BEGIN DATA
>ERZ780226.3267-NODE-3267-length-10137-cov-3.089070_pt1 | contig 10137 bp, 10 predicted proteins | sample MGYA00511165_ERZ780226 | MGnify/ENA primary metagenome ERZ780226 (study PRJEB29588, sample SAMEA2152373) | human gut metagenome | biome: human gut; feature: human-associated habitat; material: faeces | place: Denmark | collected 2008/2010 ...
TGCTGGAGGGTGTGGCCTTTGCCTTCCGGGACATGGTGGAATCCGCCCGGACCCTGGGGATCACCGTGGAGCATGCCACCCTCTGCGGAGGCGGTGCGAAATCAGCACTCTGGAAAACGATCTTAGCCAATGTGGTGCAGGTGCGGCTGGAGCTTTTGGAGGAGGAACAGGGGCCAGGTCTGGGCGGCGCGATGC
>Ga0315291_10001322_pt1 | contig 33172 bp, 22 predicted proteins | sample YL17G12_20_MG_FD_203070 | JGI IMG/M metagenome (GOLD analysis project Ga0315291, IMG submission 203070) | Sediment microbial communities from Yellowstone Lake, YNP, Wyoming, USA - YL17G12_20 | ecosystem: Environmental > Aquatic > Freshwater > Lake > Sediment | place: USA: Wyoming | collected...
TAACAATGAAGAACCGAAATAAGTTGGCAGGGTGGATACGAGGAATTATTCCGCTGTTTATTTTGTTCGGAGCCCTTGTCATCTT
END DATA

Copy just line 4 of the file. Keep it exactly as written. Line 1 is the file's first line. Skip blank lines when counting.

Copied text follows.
TAACAATGAAGAACCGAAATAAGTTGGCAGGGTGGATACGAGGAATTATTCCGCTGTTTATTTTGTTCGGAGCCCTTGTCATCTT